The marque: Still revered but long-defunct badge synonymous with style and speed.

The marque: Still revered but long-defunct badge synonymous with style and speed.

The history: Triumph, like many other British marques, started out by making motorcycles, in 1903; cars didn't follow until 1923. In 1934 came the gloriously Art Deco Gloria with an 1100cc four-cylinder engine or a 1500cc six, both made by neighbouring engineers Coventry Climax.

The supercharged Dolomite of the 1930s was inspired by contemporary Alfa Romeos. Triumph cars went bust in 1939. In 1945 the rights were bought by the Standard Motor Company. The small TR series sports cars made the name well known around the world, but it was the popular and simply designed Herald saloon of 1959 that delivered true commercial success.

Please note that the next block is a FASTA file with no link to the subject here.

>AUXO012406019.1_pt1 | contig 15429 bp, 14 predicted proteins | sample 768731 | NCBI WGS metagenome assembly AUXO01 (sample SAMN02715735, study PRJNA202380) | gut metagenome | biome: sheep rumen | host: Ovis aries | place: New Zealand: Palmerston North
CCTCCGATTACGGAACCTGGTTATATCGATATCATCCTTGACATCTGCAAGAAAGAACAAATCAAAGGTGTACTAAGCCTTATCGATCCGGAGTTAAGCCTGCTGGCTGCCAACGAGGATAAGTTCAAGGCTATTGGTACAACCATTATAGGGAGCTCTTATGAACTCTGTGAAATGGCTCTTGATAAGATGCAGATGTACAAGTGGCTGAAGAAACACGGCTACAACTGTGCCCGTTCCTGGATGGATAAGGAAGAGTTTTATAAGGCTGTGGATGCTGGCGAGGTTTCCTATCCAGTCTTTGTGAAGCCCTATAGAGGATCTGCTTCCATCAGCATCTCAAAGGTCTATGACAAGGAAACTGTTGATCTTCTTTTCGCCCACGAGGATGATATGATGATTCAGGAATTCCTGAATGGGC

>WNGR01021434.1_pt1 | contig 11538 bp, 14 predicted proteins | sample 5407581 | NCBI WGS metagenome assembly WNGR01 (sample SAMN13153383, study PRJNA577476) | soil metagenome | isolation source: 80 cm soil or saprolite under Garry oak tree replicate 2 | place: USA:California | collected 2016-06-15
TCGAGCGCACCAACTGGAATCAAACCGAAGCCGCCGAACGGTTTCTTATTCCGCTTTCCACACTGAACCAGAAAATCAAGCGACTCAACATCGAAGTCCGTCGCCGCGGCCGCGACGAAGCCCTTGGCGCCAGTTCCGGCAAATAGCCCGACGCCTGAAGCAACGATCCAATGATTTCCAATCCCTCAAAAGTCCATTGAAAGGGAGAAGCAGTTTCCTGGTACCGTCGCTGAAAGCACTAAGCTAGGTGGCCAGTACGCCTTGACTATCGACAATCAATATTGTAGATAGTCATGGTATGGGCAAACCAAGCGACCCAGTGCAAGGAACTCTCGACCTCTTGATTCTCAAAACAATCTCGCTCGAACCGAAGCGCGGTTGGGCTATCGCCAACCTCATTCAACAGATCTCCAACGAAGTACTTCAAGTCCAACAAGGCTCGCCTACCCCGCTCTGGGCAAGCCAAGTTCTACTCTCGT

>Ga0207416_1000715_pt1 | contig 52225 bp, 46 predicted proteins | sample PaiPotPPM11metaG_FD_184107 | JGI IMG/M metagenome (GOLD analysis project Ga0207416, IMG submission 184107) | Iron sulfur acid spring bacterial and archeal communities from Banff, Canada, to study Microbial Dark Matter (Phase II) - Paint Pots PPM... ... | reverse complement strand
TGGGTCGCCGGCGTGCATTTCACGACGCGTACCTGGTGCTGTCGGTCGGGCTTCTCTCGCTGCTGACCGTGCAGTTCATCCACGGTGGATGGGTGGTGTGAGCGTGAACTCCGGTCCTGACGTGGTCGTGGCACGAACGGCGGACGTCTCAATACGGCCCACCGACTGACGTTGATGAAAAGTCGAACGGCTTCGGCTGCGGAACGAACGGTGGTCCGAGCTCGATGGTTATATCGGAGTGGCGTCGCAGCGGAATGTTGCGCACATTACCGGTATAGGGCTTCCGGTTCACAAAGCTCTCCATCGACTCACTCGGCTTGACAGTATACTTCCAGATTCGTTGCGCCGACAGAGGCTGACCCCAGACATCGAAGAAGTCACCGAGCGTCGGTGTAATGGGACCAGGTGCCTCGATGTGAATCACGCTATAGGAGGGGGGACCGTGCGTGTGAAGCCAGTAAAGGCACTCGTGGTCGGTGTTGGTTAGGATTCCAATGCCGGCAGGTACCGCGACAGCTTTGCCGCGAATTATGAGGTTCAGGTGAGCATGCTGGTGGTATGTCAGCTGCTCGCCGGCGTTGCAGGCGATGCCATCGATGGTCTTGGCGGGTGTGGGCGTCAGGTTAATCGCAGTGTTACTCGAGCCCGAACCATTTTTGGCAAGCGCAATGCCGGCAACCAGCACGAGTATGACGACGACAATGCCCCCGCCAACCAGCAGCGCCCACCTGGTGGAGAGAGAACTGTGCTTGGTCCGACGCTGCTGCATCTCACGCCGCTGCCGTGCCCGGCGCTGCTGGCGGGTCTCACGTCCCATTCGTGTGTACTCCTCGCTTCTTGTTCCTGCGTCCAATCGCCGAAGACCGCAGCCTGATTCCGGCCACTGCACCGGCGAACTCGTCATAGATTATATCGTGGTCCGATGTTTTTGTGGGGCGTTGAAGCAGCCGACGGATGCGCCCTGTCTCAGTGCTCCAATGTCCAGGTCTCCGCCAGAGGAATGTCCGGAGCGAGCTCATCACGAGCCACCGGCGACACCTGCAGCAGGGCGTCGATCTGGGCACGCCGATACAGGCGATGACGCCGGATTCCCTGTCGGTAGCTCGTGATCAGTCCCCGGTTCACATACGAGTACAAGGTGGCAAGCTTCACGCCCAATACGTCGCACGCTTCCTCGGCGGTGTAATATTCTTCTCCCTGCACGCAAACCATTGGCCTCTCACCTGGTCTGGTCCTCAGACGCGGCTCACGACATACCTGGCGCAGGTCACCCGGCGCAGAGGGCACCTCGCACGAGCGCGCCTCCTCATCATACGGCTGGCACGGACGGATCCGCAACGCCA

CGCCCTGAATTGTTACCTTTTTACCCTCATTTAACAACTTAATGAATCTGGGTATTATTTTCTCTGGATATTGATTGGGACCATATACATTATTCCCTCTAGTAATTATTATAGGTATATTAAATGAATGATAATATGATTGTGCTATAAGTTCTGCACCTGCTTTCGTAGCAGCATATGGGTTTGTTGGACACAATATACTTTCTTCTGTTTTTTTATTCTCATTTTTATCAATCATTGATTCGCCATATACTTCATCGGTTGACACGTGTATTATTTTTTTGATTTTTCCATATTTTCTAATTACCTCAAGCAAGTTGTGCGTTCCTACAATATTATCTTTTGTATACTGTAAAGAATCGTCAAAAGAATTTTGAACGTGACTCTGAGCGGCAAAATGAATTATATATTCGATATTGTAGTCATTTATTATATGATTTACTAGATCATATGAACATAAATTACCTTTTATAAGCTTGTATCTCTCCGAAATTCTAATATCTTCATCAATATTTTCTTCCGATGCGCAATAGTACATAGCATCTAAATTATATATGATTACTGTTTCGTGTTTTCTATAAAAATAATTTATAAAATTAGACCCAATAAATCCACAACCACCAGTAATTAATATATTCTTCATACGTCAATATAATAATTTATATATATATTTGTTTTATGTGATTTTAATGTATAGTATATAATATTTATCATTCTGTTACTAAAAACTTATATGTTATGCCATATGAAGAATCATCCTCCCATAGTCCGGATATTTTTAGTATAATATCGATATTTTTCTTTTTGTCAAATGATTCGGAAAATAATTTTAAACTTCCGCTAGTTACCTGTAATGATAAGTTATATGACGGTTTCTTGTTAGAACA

In 1962 a six-cylinder version named the Vitesse was introduced, followed by the compact executive saloon 2000 model and front-drive 1300 in 1963. By this time, the firm had been taken over by Leyland Motors and eventually Triumph became just one badge in the vast British Leyland empire. Sadly, Triumphs of the 1970s, such as the Stag and the TR7, didn't enjoy the same quality of engineering as some of their predecessors. The last Triumph was launched in 1981, but the Triumph Acclaim was merely a re-badged Honda Ballade. The Triumph factory in Canley, Coventry, ceased production then. The name is still owned by BMW, a legacy of its ownership of Rover Group.

Defining model: Herald of 1959.

They say: "Totally equipped to Triumph."

We say: Totally over.

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